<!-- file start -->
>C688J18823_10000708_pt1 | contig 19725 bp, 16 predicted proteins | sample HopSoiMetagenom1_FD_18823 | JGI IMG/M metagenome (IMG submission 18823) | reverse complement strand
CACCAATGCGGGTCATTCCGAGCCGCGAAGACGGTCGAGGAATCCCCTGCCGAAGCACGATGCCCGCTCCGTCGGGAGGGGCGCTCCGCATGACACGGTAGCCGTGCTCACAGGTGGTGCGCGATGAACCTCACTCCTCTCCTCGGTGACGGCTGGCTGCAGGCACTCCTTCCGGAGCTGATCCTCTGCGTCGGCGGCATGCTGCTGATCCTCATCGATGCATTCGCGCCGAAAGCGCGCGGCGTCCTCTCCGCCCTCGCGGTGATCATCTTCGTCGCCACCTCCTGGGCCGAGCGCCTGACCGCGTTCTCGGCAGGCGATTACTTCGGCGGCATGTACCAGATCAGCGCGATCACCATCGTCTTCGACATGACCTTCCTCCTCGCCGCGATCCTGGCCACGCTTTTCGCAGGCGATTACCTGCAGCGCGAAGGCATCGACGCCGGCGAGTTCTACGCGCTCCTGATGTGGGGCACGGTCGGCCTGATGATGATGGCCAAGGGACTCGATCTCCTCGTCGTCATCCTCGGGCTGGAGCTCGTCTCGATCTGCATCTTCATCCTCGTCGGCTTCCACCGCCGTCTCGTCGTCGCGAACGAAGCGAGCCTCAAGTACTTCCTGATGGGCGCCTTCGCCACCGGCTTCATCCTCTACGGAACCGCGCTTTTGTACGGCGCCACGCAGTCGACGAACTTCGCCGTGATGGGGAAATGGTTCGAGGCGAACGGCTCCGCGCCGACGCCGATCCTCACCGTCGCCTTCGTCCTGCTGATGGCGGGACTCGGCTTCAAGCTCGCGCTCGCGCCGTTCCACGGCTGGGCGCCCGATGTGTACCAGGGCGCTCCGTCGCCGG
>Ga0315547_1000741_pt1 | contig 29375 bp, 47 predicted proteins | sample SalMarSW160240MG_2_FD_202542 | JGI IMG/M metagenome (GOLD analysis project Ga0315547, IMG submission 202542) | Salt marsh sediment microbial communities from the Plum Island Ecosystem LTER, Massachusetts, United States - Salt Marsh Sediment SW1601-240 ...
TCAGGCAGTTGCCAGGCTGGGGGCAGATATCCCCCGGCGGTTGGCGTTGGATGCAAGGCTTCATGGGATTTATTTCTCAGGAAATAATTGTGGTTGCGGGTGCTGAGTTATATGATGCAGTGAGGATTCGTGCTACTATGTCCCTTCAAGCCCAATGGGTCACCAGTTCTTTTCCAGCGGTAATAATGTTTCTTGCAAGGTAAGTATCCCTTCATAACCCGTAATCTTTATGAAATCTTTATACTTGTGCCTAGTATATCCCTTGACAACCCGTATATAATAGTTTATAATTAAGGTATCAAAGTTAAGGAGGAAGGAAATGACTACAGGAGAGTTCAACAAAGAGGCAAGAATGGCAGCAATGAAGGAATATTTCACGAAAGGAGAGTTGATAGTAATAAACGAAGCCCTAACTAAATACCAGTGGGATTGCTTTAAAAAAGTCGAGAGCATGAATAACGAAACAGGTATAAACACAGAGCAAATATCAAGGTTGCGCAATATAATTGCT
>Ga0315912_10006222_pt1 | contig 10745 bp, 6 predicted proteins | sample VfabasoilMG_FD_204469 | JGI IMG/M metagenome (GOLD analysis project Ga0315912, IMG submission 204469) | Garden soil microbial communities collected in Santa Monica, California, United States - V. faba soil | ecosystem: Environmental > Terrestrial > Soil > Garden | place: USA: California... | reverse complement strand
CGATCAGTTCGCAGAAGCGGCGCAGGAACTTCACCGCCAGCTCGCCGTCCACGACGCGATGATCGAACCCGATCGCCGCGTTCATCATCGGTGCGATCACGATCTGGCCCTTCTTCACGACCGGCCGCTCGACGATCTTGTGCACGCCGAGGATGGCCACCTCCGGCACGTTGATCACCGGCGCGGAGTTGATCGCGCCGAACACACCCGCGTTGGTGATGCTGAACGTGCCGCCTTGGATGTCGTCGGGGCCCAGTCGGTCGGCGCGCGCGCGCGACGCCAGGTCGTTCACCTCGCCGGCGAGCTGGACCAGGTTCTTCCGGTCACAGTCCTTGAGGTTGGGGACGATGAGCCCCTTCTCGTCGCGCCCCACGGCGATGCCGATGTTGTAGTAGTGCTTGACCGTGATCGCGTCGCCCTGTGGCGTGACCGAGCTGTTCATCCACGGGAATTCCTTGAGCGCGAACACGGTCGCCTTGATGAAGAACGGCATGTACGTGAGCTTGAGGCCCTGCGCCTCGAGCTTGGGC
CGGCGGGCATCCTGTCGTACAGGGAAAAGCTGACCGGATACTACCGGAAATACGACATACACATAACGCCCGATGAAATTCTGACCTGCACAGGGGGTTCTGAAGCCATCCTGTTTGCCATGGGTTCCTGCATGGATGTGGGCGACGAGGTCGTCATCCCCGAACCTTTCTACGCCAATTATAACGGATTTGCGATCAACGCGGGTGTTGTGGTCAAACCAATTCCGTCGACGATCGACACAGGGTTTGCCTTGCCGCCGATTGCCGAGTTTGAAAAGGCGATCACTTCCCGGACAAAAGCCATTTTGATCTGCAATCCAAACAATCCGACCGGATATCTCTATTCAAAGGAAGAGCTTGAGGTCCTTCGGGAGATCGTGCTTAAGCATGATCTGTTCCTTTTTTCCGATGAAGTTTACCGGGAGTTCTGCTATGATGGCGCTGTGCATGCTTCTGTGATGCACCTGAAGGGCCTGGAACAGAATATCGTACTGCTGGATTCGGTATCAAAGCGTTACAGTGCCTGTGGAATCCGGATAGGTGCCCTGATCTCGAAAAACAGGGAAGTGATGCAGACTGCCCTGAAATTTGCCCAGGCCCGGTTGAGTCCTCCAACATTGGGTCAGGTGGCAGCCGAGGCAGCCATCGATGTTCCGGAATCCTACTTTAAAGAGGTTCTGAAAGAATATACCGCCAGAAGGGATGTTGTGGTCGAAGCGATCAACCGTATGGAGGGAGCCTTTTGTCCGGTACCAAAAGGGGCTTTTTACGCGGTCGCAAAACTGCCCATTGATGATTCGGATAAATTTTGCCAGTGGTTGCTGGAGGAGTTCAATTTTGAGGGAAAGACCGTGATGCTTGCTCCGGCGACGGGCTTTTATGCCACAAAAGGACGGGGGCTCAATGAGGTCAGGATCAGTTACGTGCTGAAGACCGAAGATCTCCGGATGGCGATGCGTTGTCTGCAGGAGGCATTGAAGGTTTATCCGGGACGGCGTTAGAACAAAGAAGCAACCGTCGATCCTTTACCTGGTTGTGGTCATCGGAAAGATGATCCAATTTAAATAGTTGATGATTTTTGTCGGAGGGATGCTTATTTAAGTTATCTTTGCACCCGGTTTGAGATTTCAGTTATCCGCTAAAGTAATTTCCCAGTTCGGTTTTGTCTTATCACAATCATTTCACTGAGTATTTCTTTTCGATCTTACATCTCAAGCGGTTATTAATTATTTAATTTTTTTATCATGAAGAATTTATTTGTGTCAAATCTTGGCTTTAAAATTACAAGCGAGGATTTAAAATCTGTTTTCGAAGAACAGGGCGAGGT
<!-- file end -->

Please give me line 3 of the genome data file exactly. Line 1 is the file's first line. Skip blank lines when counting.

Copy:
>Ga0315547_1000741_pt1 | contig 29375 bp, 47 predicted proteins | sample SalMarSW160240MG_2_FD_202542 | JGI IMG/M metagenome (GOLD analysis project Ga0315547, IMG submission 202542) | Salt marsh sediment microbial communities from the Plum Island Ecosystem LTER, Massachusetts, United States - Salt Marsh Sediment SW1601-240 ...